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Swellboy on… a new era of protests

Can Britain reclaim its place as a world leader in protests and unrest?

Swellboy on… a new era of protests

Image: Brijesh Patel

December 02 2010
Nick Foulkes

There was a time, not so long ago, when we in Britain were world leaders in the art of striking. When I was a child the readiness and the élan with which we withdrew our labour was recognised around the world. It was a time of giants, the union leaders bestrode the national stage as leading actors in the national drama, and so advanced were we in the art of industrial unrest that we were able to reduce the working week to three days. Think of it: a tremendous achievement. While the Americans had the three-martini lunch, we had the three-day week And yet, like our prominence in so many other fields, be it personal electronics (Sir Clive Sinclair was making radio kits before Bill Gates went to school), or regicide (we decapitated King Charles I almost a century and a half before the French got round to copying us), we have allowed other countries to upstage us.

In the 1970s sacks of rubbish decorated the noble boulevards and gracious squares of the capital of Empire, but now it is Naples that has taken the title of most rubbish-strewn city in Europe. And when it comes to strikes, I simply cannot remember the last time I experienced a power cut; instead we are relegated to watching the French as they assume the mantle that we once wore with such pride in the Heath and Wilson years.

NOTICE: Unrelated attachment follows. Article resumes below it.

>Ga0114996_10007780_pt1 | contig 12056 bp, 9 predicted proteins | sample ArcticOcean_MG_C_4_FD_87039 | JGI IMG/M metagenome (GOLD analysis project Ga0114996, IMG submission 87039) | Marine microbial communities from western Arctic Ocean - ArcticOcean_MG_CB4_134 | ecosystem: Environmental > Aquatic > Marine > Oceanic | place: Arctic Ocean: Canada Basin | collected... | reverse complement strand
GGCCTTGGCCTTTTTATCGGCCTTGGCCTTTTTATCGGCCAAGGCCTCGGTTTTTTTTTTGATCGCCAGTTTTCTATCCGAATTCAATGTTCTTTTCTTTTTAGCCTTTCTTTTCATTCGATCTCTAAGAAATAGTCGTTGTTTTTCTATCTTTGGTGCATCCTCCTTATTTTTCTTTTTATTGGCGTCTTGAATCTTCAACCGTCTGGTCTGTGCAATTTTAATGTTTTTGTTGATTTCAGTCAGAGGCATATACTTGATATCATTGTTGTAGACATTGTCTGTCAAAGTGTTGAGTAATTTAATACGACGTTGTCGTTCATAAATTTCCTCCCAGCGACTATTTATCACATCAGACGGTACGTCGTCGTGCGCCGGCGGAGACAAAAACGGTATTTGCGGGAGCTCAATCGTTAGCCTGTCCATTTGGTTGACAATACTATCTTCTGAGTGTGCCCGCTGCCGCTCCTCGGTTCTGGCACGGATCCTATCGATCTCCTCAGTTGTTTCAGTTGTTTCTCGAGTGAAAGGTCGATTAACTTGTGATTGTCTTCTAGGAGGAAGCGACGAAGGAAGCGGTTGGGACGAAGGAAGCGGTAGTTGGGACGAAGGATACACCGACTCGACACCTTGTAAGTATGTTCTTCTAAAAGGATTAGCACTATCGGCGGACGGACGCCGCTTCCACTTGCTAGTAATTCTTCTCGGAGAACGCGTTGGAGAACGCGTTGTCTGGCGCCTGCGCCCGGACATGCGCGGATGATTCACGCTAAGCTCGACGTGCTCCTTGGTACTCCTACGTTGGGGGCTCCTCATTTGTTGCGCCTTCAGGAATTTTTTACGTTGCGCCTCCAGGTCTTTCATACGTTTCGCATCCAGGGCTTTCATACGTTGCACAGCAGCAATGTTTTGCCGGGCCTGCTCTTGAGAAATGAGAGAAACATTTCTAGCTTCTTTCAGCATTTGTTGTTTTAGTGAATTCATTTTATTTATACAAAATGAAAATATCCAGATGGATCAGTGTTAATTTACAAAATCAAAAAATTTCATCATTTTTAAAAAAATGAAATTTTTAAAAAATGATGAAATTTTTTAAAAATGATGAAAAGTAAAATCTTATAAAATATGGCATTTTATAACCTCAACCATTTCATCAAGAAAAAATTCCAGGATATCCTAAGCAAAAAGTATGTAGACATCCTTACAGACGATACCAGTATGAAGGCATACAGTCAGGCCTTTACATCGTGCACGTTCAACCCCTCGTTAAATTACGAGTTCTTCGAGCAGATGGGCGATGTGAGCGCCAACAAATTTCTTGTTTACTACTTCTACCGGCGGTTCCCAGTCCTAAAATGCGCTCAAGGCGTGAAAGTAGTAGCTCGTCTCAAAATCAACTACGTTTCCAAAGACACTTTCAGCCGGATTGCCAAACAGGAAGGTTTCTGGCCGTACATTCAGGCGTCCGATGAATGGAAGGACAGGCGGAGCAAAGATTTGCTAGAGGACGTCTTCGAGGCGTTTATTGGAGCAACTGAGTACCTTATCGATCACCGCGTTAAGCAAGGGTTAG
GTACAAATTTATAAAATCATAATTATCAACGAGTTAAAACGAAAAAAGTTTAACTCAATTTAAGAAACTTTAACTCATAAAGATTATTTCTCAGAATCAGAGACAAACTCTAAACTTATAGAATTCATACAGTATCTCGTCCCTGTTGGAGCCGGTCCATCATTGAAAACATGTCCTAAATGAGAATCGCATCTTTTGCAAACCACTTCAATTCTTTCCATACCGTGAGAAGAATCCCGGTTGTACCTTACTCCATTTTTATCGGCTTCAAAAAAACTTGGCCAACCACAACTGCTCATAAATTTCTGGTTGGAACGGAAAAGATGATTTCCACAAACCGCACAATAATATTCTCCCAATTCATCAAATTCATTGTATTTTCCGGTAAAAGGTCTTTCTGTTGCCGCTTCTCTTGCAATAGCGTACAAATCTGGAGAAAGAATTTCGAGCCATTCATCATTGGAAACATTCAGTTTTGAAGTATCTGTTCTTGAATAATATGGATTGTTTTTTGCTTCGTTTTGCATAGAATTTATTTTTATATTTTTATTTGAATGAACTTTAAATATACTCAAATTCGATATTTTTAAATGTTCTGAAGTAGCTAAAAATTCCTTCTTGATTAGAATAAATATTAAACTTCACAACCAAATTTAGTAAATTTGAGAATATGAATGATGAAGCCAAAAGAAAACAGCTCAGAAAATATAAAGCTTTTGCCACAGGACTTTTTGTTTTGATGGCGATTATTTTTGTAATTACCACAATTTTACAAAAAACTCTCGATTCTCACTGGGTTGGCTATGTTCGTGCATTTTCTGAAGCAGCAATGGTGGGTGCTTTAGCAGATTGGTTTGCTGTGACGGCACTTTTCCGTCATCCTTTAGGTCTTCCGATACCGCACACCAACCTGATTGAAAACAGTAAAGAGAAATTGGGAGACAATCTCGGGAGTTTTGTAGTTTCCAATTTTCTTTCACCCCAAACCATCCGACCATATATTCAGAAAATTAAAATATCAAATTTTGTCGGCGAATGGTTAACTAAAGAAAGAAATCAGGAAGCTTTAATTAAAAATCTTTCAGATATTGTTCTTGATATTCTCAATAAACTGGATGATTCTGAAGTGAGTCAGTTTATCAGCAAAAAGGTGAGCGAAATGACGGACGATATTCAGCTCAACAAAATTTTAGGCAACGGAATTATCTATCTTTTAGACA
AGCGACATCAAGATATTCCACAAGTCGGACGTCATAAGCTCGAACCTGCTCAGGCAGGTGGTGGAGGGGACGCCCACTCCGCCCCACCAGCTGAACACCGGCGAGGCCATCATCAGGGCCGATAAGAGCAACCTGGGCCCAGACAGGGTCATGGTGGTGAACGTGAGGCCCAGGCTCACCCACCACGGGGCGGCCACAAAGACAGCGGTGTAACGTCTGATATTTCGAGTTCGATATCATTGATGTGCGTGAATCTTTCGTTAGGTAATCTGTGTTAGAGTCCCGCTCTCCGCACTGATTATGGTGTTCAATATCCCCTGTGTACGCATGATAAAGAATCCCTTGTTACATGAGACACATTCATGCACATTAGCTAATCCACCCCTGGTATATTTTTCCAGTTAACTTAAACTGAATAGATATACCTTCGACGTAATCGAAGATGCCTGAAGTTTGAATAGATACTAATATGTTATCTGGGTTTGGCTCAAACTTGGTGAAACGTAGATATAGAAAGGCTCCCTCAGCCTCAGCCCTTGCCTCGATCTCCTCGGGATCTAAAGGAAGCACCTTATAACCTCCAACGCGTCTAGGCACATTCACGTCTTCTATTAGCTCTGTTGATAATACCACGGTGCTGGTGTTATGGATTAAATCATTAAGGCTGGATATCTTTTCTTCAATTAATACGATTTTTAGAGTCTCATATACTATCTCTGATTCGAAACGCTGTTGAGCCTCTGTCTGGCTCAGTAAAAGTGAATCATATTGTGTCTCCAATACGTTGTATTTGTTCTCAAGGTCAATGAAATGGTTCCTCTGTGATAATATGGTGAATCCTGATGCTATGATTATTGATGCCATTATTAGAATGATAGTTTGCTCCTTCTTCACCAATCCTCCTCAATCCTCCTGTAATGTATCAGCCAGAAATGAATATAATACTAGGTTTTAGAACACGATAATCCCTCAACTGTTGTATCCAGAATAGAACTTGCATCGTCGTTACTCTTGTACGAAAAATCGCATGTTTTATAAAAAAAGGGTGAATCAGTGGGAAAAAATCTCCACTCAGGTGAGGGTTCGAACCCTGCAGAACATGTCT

However, with the Cleggeron coalition I sense that a new era of industrial unrest may be dawning. Take for instance the strike at the Beeb. I know it was a very middle-class sort of strike; it even had that sine qua non of the 1970s, a picket line – hardly the legendary Grunwick dispute once dubbed the Ascot of the left, but at least it is a start.

The government too is doing its part to help the country regain its prominence and even to challenge the traditional supremacy in certain types of protest enjoyed by other countries. It is a fact universally acknowledged that the French lead the world in student unrest: the événements of 1968 came within a whisker of toppling the regime of Charles de Gaulle – the man who famously asked how one could be “expected to govern a country that has 246 kinds of cheese”. However, by making all that noise about putting university education beyond the means of all but the children of the very rich (and presumably party apparatchiks), the Cleggeron administration has been seen to be doing its bit to raise Britain’s prestige in the international arena of public protest by provoking students who might otherwise be frittering away their time in lecture halls and libraries into taking to the streets.

Of course self-interest compels me to lament the fact that the sort of university education I enjoyed might well be beyond the means at the disposal of my own children; but I suppose that the creation of an under-educated generation is one of the sacrifices that must be made for the good of Britain’s international standing as a country to be reckoned with.

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